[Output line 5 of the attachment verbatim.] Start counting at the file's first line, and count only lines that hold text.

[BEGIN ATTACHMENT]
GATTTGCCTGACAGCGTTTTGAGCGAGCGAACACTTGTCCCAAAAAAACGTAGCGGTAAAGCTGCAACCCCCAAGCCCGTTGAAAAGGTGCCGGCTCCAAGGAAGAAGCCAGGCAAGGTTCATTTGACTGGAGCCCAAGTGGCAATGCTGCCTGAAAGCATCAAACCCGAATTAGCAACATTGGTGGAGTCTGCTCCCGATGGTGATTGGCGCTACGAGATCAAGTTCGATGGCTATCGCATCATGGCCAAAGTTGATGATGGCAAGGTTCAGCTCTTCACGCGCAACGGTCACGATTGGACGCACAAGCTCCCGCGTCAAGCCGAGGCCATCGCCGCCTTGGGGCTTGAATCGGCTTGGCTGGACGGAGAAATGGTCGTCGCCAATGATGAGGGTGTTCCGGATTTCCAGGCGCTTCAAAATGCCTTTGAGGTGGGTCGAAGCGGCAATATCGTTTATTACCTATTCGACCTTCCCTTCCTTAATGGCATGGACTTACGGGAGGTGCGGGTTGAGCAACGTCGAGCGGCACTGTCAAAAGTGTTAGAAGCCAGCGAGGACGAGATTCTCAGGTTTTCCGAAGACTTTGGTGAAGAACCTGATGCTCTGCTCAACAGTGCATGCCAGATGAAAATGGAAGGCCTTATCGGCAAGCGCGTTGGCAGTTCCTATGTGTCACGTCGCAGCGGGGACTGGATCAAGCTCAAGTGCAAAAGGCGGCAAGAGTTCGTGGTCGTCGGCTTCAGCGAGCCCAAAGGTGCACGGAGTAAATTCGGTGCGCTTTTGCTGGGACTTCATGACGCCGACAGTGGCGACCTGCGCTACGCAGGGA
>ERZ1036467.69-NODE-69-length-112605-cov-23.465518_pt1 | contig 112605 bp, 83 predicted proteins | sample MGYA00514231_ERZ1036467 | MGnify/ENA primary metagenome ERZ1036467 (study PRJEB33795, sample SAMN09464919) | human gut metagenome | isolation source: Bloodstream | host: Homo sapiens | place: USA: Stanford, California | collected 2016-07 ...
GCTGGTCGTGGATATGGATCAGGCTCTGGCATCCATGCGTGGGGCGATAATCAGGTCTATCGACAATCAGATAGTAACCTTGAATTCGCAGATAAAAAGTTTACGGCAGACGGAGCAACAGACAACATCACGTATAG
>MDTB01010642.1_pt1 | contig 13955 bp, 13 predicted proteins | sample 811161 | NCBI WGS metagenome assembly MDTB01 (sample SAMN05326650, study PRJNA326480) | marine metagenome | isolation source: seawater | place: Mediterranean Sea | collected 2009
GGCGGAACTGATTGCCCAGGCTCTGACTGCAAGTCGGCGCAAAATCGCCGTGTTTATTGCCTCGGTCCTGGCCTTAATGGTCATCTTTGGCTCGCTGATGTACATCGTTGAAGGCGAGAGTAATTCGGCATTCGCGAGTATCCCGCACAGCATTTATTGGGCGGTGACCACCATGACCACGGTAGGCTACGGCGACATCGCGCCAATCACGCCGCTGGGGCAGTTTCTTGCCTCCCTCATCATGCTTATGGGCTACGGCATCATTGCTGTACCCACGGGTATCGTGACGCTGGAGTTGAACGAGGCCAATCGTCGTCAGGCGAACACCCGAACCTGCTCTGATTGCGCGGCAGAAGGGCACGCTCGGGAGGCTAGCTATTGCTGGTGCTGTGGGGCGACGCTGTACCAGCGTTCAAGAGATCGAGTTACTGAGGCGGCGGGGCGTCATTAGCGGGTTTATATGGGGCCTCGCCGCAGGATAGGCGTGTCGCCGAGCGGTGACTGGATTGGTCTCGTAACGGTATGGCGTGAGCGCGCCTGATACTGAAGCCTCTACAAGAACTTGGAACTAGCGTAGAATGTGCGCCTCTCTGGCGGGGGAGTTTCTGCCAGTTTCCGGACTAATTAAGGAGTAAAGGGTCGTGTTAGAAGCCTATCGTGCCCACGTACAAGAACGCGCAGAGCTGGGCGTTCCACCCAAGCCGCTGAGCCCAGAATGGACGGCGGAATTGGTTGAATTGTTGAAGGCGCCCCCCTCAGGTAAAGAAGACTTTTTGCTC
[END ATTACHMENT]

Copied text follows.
GGCGGAACTGATTGCCCAGGCTCTGACTGCAAGTCGGCGCAAAATCGCCGTGTTTATTGCCTCGGTCCTGGCCTTAATGGTCATCTTTGGCTCGCTGATGTACATCGTTGAAGGCGAGAGTAATTCGGCATTCGCGAGTATCCCGCACAGCATTTATTGGGCGGTGACCACCATGACCACGGTAGGCTACGGCGACATCGCGCCAATCACGCCGCTGGGGCAGTTTCTTGCCTCCCTCATCATGCTTATGGGCTACGGCATCATTGCTGTACCCACGGGTATCGTGACGCTGGAGTTGAACGAGGCCAATCGTCGTCAGGCGAACACCCGAACCTGCTCTGATTGCGCGGCAGAAGGGCACGCTCGGGAGGCTAGCTATTGCTGGTGCTGTGGGGCGACGCTGTACCAGCGTTCAAGAGATCGAGTTACTGAGGCGGCGGGGCGTCATTAGCGGGTTTATATGGGGCCTCGCCGCAGGATAGGCGTGTCGCCGAGCGGTGACTGGATTGGTCTCGTAACGGTATGGCGTGAGCGCGCCTGATACTGAAGCCTCTACAAGAACTTGGAACTAGCGTAGAATGTGCGCCTCTCTGGCGGGGGAGTTTCTGCCAGTTTCCGGACTAATTAAGGAGTAAAGGGTCGTGTTAGAAGCCTATCGTGCCCACGTACAAGAACGCGCAGAGCTGGGCGTTCCACCCAAGCCGCTGAGCCCAGAATGGACGGCGGAATTGGTTGAATTGTTGAAGGCGCCCCCCTCAGGTAAAGAAGACTTTTTGCTC